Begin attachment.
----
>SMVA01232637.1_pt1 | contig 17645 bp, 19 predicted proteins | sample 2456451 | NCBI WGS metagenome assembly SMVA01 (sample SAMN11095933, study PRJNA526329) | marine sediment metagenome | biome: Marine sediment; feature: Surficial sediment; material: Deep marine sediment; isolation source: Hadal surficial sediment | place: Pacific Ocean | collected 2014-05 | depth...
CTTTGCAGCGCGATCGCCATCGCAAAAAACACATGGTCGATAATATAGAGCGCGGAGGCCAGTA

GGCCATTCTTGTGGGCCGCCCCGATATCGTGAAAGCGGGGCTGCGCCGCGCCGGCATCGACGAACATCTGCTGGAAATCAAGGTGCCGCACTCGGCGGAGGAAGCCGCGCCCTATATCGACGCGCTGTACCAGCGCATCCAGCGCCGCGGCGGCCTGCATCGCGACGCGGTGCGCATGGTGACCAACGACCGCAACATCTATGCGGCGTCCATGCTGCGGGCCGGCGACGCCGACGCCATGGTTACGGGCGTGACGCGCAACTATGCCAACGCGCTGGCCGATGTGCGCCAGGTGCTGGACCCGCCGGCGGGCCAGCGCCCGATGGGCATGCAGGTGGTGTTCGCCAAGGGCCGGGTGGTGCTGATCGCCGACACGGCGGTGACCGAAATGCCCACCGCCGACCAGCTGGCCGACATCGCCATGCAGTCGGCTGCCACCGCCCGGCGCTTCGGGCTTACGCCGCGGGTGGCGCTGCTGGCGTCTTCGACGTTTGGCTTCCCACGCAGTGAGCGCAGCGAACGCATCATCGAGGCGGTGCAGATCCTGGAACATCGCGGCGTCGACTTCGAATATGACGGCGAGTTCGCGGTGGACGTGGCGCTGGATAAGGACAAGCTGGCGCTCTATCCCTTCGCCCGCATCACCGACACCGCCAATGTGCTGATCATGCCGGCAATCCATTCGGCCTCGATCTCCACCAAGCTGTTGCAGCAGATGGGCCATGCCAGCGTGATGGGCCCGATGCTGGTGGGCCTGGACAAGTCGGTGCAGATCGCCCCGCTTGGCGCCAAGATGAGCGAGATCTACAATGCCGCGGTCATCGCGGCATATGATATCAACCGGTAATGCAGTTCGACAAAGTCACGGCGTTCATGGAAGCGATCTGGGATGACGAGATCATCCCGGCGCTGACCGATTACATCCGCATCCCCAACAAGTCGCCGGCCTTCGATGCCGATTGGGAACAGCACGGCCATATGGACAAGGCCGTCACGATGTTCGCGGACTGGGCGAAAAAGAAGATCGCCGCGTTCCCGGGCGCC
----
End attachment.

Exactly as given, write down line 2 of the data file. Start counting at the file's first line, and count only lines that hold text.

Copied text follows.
CTTTGCAGCGCGATCGCCATCGCAAAAAACACATGGTCGATAATATAGAGCGCGGAGGCCAGTA